The mobile car wash issue is about to make another splash in two local cities.
The controversy first exploded in January, when owners of local permanent car washes complained to the Westlake Village and Thousand Oaks city councils that their mobile counterparts - who typically wash cars in parking lots while the owners work - had an unfair competitive advantage.
Thousand Oaks council members referred the matter to the Conejo Valley Chamber of Commere, which formed a committee made up of both mobile and stationary car wash owners. The Westlake Village council put off any action until the committee drew up some recommendations.
Now, those recommendations are in, and the Westlake council will discuss the new, growing and mostly unregulated industry Wednesday at 7:30 p.m. at City Hall, 4373 Park Terrace Drive.
The Thousand Oaks City Council will take up the issue May 11.
Westlake's planning director, Robert Theobald, is reommending that mobile car wash operators apply for a temporary use permit before working in the city. Ther permit would require them to abide by such conditions as:
The requirements come from the chamber committee's list of recommendations, but the prohibition on public streets was an unresolved issue, according to a letter from chamber President Steve Rubenstein to Theobald.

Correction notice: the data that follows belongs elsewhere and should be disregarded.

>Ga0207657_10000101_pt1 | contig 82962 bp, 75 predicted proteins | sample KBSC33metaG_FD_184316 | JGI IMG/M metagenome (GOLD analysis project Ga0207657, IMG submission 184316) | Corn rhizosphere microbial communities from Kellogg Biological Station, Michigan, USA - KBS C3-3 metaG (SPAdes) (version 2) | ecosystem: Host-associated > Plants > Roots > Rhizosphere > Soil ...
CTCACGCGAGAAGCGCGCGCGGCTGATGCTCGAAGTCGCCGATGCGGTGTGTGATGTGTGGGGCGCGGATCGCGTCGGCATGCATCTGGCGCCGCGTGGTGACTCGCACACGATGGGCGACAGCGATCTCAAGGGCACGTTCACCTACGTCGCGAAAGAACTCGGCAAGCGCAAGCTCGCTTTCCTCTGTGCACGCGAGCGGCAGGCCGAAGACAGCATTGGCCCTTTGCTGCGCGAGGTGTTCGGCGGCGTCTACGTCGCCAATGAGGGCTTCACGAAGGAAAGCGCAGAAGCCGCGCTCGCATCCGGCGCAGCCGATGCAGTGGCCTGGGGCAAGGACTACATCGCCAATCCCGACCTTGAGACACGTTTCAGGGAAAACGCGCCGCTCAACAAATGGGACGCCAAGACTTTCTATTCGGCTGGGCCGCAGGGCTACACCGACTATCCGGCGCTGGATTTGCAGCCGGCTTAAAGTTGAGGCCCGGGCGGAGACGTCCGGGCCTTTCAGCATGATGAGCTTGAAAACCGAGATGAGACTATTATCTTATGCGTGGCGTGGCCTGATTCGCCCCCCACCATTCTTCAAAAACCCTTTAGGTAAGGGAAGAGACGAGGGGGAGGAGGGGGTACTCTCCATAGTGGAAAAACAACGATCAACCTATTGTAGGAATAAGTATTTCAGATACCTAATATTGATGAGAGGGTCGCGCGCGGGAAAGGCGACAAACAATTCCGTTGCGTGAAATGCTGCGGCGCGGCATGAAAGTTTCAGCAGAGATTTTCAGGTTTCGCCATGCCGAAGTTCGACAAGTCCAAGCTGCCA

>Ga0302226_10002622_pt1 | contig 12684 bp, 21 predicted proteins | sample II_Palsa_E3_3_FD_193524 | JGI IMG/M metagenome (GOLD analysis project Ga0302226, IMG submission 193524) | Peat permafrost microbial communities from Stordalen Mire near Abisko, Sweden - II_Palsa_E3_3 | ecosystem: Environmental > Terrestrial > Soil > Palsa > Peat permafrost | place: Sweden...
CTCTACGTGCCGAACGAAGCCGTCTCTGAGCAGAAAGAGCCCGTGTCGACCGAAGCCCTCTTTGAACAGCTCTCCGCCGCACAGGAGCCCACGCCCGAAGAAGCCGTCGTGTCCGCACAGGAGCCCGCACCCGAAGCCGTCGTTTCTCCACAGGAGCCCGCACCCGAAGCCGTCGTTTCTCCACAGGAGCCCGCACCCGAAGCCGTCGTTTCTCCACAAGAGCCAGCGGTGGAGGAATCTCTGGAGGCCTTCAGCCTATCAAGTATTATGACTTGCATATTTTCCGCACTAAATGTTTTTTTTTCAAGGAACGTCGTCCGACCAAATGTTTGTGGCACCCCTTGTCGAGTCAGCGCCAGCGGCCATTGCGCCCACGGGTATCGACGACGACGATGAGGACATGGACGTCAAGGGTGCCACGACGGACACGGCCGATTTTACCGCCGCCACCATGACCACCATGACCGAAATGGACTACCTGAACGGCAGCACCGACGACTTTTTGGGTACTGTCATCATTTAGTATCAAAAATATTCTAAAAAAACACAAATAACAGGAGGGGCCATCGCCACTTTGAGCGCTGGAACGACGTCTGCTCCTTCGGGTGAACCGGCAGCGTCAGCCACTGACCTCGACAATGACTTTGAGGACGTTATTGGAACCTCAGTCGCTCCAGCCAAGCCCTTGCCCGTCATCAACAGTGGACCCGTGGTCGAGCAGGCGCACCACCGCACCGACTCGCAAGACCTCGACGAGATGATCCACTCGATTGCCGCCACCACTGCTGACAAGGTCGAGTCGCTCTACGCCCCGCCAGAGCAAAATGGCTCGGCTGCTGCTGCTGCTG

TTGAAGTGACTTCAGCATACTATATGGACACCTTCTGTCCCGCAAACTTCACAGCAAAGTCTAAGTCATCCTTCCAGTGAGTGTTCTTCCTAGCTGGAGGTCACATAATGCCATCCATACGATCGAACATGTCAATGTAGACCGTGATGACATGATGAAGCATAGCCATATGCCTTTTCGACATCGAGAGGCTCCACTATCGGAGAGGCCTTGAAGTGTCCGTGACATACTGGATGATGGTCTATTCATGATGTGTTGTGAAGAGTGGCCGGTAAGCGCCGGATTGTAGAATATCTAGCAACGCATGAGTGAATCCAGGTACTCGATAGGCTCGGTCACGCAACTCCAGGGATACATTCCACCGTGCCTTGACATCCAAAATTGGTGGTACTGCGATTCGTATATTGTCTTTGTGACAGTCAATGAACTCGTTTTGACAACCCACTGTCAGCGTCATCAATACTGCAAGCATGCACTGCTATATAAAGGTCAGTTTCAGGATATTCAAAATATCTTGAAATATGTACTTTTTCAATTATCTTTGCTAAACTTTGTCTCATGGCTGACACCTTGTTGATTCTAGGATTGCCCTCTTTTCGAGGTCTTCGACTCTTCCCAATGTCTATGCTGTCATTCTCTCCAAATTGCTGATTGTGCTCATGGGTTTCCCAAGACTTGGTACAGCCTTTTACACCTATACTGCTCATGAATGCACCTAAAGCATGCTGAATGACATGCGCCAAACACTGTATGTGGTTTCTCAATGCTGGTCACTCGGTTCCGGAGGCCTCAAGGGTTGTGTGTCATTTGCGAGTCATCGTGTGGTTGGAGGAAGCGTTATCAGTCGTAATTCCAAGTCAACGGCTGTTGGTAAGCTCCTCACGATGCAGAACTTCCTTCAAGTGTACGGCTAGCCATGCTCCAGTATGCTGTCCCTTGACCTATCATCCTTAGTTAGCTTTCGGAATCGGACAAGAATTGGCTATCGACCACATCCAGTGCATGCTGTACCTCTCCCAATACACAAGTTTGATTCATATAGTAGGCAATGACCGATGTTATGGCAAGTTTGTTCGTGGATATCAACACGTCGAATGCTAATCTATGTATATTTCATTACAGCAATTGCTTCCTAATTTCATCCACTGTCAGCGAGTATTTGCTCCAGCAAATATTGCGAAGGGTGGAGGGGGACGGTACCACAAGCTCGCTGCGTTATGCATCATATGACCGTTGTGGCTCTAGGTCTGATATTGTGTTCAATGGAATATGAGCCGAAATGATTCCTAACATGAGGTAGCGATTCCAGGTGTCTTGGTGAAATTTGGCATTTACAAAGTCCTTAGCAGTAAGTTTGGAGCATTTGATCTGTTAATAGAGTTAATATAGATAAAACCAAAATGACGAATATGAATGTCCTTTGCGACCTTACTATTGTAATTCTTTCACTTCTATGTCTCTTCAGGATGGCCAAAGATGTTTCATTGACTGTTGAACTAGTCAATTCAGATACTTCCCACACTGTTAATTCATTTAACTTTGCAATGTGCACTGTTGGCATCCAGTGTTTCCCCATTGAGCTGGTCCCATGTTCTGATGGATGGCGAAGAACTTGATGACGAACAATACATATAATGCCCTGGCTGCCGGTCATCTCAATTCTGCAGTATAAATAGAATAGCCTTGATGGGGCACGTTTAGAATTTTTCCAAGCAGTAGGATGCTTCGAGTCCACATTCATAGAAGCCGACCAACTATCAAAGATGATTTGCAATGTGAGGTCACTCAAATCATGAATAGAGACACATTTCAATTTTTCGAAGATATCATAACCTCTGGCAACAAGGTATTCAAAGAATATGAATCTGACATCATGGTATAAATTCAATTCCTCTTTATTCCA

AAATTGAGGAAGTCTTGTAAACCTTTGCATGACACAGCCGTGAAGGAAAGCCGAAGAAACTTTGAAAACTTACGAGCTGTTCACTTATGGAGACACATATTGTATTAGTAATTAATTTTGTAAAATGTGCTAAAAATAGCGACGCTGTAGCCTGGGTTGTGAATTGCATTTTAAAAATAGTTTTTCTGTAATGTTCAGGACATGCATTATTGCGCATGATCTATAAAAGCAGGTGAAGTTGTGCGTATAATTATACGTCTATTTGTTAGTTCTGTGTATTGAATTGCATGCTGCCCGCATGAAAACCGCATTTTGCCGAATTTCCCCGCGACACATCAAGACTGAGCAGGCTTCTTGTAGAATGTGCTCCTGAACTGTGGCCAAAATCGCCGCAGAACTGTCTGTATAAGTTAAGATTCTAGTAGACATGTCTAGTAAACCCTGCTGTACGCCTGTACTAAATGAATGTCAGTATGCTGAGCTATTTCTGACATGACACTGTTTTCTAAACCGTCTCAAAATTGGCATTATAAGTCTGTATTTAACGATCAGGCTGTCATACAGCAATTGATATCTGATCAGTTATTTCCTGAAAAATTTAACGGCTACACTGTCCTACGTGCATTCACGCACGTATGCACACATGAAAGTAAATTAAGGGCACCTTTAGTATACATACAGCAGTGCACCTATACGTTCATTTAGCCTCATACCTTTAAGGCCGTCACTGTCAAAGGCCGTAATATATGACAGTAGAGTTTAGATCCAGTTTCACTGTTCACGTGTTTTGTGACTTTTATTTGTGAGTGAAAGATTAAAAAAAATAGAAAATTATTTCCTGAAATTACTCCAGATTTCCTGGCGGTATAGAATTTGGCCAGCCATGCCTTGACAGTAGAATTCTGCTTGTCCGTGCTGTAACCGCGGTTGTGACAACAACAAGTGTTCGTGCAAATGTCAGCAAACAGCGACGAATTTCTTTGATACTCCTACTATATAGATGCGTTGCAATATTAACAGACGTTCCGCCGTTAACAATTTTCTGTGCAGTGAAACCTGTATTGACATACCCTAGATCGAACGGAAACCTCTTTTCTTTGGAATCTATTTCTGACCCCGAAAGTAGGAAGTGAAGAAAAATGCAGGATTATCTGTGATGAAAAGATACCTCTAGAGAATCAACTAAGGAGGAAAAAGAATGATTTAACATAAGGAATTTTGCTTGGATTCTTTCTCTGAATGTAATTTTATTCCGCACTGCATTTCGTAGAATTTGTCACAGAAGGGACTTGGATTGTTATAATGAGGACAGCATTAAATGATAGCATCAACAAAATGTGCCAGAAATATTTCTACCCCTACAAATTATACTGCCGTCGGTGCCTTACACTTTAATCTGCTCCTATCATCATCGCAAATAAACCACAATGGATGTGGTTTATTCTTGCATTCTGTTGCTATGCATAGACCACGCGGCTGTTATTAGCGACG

Ed Drogmund, owner of the Conejo Car Wash, 528 Thousand Oaks Blvd., siad it wouldn't be fair if the mobile car washers were allowed to wash on the public streets because he's not allowed to.
"I would be cited and get between a $1,200 and $2,400 fine," he said. "What's good for the goose is good for the gander."
He noted that the council concluded in January there is a "clear and present danger" in washing cars on city streets.
But Lance Winslow, owner of the Car Wash guys, said people who own boats or other recreational vehicles are likely to wash them in the streets anyway.
"If I don't do it in the street, (the owner's) going to,," he said. "This is not new. This has been going on for a long time."
Winslow - who said he agrees with most of the chamber committee's recommendations because they apply to the "bad apples" of the industry - said not being able to wash on Westlake Village streets won't hurt him personally.
"I have 53 trucks in 39 cities. If I never washed a car in Westlake again, it wouldn't affect my income," he said.
HJowever, his wife's businesses, the Car Wash Gals, has a lot of Westlake Village customer.
Don La Voie, code enforcement manager for the city of Thousand Oaks, said the staff report is being written for the May 11 meeting and he wouldn't comment on it yet.
"Stay tuned," he said.
Reprinted from News Chronicle, April 1993.